Tributes paid at poet's funeral


Many of the State’s foremost poets, writers and artists led by President Michael D Higgins have attended the funeral in Naas, Co Kildare of the poet Dennis O’Driscoll.

In a personal and professional tribute, Ireland’s Nobel laureate Seamus Heaney said he “knew more than most” the value of Mr O’Driscoll’s friendship. He said he had collaborated with the late poet over many years on a book “that needed to get written, but might not have got written” without Mr O’Driscoll’s input.

Mr Heaney praised Mr O’Driscoll’s “courage and rectitude” and said his poetry “gave the art a good name”. He also invoked words used by WH Auden to commemorate TS  Eliot, saying: “So long as you were in his presence you felt it was impossible to say or do anything base”.

Welcoming the mourners, Salesian priest and fellow poet Hugh O’Donnell noted that President Higgins had been a personal friend of Mr O’Driscoll.

O’Driscoll, he added, had had a special fondness for Gregorian chant, and he led the congregation in singing Kyrie Eleison.

While the funeral would feature beautiful words, music and singing, he said “no amount of words or singing can take away the sadness or the loss” caused by O’Driscoll’s sudden death. He told the congregation the late poet’s widow, the poet Julie O’Callaghan, did not want a joyous ceremony, but wanted to reflect the sense of shock and loss felt by their extended family and friends.

O’Callaghan read from This World by Polish Poet Czeslaw Milosz:  “It appears it was only a misunderstanding. The dead will wake up, not comprehending/Till everything that happened has unhappened”. O’Callaghan said she was “overcome with gratitude and love”.

She thanked the surgical team in Naas hospital “for fighting for Dennis”, and poet Gerry Smyth, Fr O’Donnell, the O’Driscoll family, Heaney and “all the poetry family” for help in making the funeral a fitting tribute.

“Denis was wise, kind, eloquent, magnificient, hilarious and heartbreaking,” she said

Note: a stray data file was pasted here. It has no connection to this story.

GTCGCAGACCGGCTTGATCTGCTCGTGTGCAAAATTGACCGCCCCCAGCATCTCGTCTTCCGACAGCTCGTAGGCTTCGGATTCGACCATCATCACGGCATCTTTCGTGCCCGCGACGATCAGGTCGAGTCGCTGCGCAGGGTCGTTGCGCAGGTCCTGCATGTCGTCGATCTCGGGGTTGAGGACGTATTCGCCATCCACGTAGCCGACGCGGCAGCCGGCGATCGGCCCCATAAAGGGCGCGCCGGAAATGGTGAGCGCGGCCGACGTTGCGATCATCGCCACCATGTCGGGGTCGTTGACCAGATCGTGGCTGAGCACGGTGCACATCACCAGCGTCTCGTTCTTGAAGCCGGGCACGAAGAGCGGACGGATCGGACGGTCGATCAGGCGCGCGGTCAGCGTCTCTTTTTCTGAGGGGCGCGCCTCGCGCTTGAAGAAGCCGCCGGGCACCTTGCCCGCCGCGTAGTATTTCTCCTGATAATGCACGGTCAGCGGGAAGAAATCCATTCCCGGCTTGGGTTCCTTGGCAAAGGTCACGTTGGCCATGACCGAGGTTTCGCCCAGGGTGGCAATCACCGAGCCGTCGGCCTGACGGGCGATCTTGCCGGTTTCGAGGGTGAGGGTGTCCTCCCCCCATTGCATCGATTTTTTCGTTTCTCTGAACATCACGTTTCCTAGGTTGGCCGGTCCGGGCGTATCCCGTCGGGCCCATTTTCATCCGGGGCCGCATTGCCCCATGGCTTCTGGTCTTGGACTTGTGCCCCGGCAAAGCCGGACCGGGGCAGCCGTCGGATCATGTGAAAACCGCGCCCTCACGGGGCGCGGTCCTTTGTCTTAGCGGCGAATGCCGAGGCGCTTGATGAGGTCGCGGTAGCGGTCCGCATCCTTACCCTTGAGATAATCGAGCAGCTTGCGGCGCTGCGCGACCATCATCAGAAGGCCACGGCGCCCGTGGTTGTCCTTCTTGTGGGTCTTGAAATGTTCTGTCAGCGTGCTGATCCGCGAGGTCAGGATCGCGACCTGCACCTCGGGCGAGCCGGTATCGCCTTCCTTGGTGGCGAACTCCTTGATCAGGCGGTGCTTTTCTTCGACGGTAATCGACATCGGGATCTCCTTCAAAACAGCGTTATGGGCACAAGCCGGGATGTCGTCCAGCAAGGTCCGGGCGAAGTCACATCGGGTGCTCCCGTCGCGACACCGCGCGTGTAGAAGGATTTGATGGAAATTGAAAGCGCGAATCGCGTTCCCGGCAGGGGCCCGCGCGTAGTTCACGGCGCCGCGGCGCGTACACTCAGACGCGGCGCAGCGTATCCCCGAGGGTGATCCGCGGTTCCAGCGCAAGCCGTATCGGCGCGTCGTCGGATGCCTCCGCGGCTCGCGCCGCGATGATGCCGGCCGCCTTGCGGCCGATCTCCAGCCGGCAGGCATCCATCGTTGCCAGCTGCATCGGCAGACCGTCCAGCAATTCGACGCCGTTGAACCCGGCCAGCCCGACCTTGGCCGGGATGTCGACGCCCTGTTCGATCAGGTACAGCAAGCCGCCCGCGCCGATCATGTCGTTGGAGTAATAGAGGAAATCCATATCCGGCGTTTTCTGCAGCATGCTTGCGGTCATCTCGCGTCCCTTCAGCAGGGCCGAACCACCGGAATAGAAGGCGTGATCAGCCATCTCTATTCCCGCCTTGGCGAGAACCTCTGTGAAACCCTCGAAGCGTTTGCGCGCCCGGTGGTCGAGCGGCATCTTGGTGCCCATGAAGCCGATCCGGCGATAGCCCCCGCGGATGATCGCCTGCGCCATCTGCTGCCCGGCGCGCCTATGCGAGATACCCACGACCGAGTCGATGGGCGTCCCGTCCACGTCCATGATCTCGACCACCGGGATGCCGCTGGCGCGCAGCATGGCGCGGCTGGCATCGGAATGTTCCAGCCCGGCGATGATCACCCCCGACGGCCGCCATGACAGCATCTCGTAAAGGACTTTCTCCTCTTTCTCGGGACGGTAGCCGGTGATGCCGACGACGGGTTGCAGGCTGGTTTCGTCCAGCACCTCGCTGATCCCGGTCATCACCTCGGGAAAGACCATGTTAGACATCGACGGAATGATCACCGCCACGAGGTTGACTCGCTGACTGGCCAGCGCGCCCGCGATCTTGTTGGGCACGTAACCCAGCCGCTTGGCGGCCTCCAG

In addition to O’Callaghan, the principal mourners were O’Driscoll’s brothers Proinsias, Seamus and Declan, and sisters Marie and Eithne, and members of O’Callaghan’s family led by her sister Katie, who had travelled from the US.

Prayers were led by O’Driscoll’s nephews and nieces, including Dr Macdara Ó Drisceoil, Cóilín Ó Drisceoil, Enya Ó Drisceoil, Eve Corbett and Lottie O’Driscoll.

A responsorial psalm, Deus Meus, was sung by Ciarán Ó Gealbháin, while later Áine Uí Cheallaigh sang Liam O Raghallaigh.

Among the congregation were many notable figures from the literary and artistic community, including poets Nuala Ní Dhomhnaill, Rita Ann Higgins, Michael Coady, Tony Curtis, Gerald Dawe and Mary O’Donnell, and artists Patrick Scott and Imogen Stuart. The writer Anne Enright and RTÉ presenter Joe Duffy attended, as did Northern poets Michael Longley, Ciaran Carson and Frank Ormsby.

O’Driscoll, who was born in Thurles, Co Tipperary in 1954, died after a short illness on Christmas Eve.

His works included nine books of poetry and a collection of essays and reviews.

He also edited and compiled quotations about poets and poetry, and was the holder of numerous literary awards.

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